3. Locate the Radial Pulse
- On the same arm, feel the inside of the wrist, above the thumb with your index and middle fingers until you feel the pulse.
- Hold your fingers on the pulse.
4. Inflate the Cuff
- Close the needle valve (air lock) counterclockwise attached to the hand control bulb firmly, but so it may be released readily.
- Pump to inflate the cuff until the radial pulse stops. Note the mercury level at which the pulse disappears.
- Look at the dial, and pump to 20 or 30mm Hg beyond where the radial pulse was no longer felt. This is the maximum inflation level (MIL). It means that the pressure of the cuff collapses the brachial artery and no blood is flowing through the artery.
5. Position the Stethoscope End Piece
- Place the end piece over the palpated brachial artery, in the one inch space above the antecubital fossa, and slightly toward the inner side of the arm. Hold tightly in place.
6. Deflate the Cuff Gradually
- Release the air lock slowly (2 to 3mm per second) so that the dial drops very gradually and steadily.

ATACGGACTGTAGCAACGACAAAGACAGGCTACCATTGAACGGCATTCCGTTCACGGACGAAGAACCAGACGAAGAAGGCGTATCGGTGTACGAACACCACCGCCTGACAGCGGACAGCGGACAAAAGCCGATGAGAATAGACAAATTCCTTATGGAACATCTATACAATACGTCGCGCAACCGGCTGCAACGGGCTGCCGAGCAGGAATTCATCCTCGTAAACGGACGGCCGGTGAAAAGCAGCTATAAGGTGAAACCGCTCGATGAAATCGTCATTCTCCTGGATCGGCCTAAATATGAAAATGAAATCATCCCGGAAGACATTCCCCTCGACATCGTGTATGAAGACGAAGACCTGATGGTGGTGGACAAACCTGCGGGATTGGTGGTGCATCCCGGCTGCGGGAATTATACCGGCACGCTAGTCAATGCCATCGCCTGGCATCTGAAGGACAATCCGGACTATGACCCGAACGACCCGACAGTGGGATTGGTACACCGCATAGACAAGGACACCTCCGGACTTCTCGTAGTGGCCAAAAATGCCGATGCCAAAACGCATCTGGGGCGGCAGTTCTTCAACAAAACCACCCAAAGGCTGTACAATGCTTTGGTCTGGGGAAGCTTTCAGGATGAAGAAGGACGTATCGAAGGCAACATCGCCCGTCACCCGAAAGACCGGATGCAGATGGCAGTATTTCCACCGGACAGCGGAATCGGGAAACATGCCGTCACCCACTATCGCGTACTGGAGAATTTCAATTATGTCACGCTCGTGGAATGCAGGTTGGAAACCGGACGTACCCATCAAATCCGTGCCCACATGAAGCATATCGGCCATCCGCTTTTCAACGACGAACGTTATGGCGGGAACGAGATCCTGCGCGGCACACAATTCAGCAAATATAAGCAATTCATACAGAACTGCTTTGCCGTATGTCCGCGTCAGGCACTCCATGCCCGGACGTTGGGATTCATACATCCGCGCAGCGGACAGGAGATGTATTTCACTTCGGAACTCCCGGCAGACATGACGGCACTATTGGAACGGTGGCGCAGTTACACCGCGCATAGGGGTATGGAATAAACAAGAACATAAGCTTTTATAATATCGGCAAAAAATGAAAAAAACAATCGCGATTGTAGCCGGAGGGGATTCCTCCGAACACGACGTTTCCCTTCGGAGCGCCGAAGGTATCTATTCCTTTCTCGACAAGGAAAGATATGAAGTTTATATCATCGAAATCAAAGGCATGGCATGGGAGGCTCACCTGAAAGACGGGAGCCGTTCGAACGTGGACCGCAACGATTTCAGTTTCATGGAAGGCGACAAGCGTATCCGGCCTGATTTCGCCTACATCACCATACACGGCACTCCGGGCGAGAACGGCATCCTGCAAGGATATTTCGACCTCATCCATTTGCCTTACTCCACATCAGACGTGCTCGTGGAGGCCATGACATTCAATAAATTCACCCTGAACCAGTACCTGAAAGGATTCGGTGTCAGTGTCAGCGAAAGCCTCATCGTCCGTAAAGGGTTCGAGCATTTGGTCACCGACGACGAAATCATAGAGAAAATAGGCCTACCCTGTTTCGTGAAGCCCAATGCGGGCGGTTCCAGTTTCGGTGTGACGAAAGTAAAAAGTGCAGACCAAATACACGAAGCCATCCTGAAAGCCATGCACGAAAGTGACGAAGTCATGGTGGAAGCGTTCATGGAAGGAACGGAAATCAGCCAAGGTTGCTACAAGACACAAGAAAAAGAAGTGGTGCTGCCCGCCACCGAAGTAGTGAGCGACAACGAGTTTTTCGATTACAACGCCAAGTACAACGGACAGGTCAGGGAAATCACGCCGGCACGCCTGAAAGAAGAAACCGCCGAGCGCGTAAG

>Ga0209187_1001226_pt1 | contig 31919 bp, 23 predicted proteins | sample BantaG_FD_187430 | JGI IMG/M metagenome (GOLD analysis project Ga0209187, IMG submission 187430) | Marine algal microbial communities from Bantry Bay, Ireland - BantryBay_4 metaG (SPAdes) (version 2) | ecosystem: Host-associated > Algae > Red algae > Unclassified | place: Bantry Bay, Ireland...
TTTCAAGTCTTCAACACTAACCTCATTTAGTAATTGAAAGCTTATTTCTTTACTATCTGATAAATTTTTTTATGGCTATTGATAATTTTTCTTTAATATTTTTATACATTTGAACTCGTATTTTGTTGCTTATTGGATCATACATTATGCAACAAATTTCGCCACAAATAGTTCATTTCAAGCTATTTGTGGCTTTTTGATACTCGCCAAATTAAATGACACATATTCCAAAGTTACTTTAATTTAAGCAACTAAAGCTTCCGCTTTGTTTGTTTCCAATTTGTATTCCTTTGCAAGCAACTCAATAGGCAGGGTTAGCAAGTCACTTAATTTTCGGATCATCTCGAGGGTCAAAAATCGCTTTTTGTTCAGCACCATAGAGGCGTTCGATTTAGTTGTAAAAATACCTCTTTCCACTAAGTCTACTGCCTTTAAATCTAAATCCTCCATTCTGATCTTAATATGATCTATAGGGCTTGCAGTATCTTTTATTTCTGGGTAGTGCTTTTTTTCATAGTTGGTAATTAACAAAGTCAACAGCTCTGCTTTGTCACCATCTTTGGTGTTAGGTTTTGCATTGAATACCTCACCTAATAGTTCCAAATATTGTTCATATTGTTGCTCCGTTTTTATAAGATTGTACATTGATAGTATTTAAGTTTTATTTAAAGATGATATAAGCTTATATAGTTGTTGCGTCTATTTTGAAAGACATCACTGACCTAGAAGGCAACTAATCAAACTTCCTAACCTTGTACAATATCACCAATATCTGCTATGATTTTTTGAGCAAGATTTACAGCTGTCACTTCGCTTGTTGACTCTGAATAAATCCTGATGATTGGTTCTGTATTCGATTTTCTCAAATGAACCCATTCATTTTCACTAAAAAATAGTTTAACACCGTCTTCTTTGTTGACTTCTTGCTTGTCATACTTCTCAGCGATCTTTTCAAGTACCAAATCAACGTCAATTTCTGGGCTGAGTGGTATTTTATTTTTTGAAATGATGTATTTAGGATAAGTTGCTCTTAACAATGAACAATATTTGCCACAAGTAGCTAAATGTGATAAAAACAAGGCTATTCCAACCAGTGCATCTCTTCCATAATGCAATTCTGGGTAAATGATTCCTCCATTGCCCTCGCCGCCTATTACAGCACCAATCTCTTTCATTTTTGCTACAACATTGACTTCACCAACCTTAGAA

- Listen for the first sound: systole (“tap, tap”). Note the number on the dial, which is the systolic pressure. This is the beginning of the flow of blood past the cuff.
- Continue to release the pressure slowly. The sound will continue, first becoming louder, then diminishing and becoming muffled, until finally disappearing. Note the number on the dial where the last distinct tap was heard (not the muffled sound). This number is the diastolic pressure.
- Let the rest of the air out rapidly.
7. Repeat for Confirmation When There is a Question About a Reading
- Wait 30 seconds before inflating the cuff region again. More than one reading is needed within a few minutes to determine an average and ensure a correct reading.
- Write the date and arm used.
- Record blood pressure as a fraction. Example: R Arm, Nov. 3, 20XX 120/80.